Tof Zapanta: Helping Artists ‘Bloom’
“Doing it well beats doing it fast”, says painter, illustrator, designer and art director Tof Zapanta. These are wise words to live by, but most importantly it describes his passion to change the circumstances that engulf independent artists in the Philippines and with that determination, the Bloom Arts Festival was born.
The Bloom Arts Festival started out in 2012 as Tof’s personal project. It attempts to solve particular obstacles that informally trained artists often face in trying to get a foot in the door of the art world. This is realized by showing their works beside the works of more established and represented artists, in the hope of giving more opportunities and visibility to those with great potential.
The unique experience is an avenue for emerging and independent artists to be discovered, and new ideas to be ignited. In the course of 3 days, over 100 artists will show their work in over 10 pocket venues in the neighbourhood of Poblacion. It is a celebration of creativity in the form of collaboration, discovery and discussion.
The Be app is proud to partner with this year’s Bloom Arts Festival that returns November 10-12. We had a chat with Tof and discovered that, when work, commitment and pleasure all become one, nothing is impossible.
What makes Bloom Arts Festival different?
There are several events and festivals that support the development and strengthening of arts and culture in the Philippines. But Bloom aspires to play a role in the growth of an independent and informal art economy that is removed from the hype and white heat of the auction houses and large scale art fairs, while still nurturing highly creative ideas, competitive nature, skill development and excellence.
It had great success in the past, why did it only return now?
It did have great success in the past; that is if you measure success with the number of attendees, testimonials on having a great time shared on social media, spreading of photos of the artworks everywhere online, and more importantly, an improvement in the status of the young artists who were part of the exhibition.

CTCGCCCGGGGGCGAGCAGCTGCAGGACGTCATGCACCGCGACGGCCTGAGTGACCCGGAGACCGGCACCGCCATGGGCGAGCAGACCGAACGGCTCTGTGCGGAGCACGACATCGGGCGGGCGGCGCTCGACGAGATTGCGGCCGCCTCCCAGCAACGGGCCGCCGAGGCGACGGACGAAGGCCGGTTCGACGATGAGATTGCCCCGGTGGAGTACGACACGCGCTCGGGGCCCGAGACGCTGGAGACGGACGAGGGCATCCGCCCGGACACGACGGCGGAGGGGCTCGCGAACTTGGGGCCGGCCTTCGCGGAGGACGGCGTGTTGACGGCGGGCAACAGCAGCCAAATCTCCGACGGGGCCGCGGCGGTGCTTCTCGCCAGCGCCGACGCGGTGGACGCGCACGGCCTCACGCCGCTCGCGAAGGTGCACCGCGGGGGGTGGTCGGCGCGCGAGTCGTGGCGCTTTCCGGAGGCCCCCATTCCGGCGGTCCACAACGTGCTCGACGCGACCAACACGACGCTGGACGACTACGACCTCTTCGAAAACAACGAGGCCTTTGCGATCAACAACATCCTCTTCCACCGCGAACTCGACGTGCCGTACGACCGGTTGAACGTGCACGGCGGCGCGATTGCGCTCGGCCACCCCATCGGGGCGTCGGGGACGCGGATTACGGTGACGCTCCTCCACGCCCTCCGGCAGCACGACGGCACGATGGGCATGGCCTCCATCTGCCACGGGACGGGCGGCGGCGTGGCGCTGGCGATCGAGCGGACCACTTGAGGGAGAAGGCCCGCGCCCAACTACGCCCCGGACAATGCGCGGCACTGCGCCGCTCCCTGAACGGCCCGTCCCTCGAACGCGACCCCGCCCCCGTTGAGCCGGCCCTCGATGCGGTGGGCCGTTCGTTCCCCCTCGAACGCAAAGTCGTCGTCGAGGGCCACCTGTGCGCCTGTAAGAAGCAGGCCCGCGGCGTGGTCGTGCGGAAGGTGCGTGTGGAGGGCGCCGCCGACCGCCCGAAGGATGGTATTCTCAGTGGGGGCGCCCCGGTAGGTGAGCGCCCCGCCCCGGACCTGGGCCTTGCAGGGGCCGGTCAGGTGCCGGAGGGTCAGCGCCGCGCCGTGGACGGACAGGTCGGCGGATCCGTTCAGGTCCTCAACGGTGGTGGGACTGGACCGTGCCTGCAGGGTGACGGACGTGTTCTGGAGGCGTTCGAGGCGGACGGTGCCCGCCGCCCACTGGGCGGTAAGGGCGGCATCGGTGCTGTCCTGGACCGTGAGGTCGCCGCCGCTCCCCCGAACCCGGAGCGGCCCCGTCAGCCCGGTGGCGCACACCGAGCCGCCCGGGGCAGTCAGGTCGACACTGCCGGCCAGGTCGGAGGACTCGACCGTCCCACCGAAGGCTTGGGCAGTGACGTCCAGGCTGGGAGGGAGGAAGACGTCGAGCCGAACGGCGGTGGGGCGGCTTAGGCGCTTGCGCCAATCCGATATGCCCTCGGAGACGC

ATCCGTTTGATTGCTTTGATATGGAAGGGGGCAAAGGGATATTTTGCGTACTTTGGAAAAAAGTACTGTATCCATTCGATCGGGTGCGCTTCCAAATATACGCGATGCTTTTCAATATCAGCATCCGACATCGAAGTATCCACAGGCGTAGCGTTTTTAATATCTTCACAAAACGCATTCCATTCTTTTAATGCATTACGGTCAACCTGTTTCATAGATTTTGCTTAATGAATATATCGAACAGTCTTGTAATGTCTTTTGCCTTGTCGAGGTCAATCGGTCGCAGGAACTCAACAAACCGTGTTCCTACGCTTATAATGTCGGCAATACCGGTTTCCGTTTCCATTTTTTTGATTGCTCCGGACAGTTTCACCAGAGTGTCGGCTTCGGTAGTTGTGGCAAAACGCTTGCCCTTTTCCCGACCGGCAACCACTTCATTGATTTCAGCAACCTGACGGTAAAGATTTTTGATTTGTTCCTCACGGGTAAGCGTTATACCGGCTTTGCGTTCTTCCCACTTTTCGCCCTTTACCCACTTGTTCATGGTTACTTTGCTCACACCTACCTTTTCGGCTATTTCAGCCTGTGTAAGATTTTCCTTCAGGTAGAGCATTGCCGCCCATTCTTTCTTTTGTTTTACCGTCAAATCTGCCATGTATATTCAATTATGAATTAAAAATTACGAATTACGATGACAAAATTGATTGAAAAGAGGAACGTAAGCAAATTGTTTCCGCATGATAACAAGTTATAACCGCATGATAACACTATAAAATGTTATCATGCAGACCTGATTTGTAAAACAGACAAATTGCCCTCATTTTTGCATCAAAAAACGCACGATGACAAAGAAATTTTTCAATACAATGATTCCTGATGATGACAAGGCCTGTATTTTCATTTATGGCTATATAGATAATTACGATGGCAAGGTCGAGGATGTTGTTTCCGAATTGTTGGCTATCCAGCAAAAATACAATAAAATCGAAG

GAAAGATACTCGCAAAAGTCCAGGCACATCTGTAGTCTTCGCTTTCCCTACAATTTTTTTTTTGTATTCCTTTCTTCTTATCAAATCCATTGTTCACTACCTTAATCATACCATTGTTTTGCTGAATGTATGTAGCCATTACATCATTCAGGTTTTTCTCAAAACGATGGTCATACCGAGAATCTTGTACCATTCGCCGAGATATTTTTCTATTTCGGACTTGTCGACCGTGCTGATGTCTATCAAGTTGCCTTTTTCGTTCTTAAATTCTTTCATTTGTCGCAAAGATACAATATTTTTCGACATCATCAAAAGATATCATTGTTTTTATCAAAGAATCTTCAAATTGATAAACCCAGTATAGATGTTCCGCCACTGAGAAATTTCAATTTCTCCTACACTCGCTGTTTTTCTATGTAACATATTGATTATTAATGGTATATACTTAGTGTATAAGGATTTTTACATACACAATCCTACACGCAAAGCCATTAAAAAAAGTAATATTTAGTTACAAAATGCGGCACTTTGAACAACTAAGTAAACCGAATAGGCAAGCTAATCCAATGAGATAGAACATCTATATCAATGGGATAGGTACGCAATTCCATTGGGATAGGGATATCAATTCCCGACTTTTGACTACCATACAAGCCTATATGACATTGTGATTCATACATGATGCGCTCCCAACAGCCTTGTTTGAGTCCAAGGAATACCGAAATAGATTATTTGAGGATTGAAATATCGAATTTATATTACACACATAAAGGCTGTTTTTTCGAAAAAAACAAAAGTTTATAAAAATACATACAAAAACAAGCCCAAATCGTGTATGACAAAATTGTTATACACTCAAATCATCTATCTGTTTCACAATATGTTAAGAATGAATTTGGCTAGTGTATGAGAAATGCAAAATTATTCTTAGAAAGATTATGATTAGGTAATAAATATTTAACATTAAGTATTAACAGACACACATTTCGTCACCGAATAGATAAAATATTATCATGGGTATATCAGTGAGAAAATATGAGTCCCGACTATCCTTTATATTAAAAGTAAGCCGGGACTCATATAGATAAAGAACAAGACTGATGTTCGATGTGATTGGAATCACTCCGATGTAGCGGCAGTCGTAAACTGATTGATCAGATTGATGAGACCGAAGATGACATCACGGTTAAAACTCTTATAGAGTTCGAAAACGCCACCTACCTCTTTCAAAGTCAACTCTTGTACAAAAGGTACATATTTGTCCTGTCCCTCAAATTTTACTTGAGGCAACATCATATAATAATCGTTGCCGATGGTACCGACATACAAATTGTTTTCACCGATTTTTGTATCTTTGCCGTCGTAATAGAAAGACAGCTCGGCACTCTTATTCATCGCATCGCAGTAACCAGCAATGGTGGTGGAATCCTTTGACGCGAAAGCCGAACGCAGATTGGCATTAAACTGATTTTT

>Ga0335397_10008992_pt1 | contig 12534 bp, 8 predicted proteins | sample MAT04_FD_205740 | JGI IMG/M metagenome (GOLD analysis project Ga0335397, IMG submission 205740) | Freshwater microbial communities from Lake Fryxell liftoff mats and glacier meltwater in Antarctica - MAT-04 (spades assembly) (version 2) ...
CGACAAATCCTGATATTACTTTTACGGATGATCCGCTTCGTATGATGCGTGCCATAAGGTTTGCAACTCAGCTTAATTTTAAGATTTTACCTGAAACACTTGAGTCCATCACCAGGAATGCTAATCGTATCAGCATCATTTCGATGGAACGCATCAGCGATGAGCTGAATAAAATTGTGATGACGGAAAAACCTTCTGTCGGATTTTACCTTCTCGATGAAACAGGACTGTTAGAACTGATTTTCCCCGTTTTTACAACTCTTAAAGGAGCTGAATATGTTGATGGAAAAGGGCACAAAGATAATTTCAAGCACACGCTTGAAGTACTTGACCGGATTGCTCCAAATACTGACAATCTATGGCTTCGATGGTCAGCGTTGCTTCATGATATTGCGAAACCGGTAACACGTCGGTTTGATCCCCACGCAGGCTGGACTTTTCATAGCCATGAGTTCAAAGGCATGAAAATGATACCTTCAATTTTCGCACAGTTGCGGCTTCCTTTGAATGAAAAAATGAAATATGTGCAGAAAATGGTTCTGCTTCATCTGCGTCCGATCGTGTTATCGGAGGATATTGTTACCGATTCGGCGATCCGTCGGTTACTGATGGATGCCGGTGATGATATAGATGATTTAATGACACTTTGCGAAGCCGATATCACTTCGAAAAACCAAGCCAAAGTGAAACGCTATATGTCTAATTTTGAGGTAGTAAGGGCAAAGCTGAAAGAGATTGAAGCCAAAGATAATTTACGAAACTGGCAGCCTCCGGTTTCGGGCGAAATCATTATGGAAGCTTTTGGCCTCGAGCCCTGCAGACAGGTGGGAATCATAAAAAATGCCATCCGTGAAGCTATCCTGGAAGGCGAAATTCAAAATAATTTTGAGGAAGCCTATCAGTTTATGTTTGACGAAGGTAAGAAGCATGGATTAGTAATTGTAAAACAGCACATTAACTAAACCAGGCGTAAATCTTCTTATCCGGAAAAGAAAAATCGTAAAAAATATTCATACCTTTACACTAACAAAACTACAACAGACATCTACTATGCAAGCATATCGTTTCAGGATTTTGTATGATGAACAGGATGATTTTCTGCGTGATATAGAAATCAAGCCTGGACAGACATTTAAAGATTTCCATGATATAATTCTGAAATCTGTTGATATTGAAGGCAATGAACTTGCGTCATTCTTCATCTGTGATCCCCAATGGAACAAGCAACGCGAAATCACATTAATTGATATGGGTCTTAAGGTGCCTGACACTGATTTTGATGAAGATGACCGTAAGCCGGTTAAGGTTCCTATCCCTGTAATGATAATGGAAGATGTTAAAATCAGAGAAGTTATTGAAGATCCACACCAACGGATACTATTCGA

It only returned now because that is not the only way we measure success. From a different perspective, Bloom has always had a problem of sustainability. Even though it looks like a huge production, Bloom is still run as a personal project. It takes a lot of our time and voluntary contributions with little to no compensation. At best we break even, but to break even means we still have to shell out a lot first from our own pockets.
It also took time for me to commit myself to do it and I probably wouldn’t have, without the encouragement of my girlfriend who was a real inspiration in terms of doing what she loves and making things happen. She saw how much I wanted to do this and convinced me that there is no better time than now. I knew I’d have to commit myself to Bloom full-time while actually having another full-time job. But it’s really something I believe in and have been itching to do again, especially, after seeing some artists who had their first exhibit at Bloom move on to become established artists themselves.
What changes have you made for this year?
There is more focus on the emerging artists and creatives who are exhibiting for the first time. This is what Bloom is all about and so we decided to really emphasize that this year, with almost half of the total artist count being emerging artists.
Why did you choose the neighbourhood of Poblacion for this year’s festival?
Poblacion is the perfect location. After the previous Bloom Arts Festivals in Cubao X and The Collective, we thought it was time to move on to a different format and see where it takes us. In previous years, the smaller, more collective places featured one concentrated space where it all takes place. This year, Bloom has partnered with different establishments dotted all over the neighbourhood that are turned into different “galleries” and venues for numerous events. We encouraged all the partner establishments to create their own Bloom event.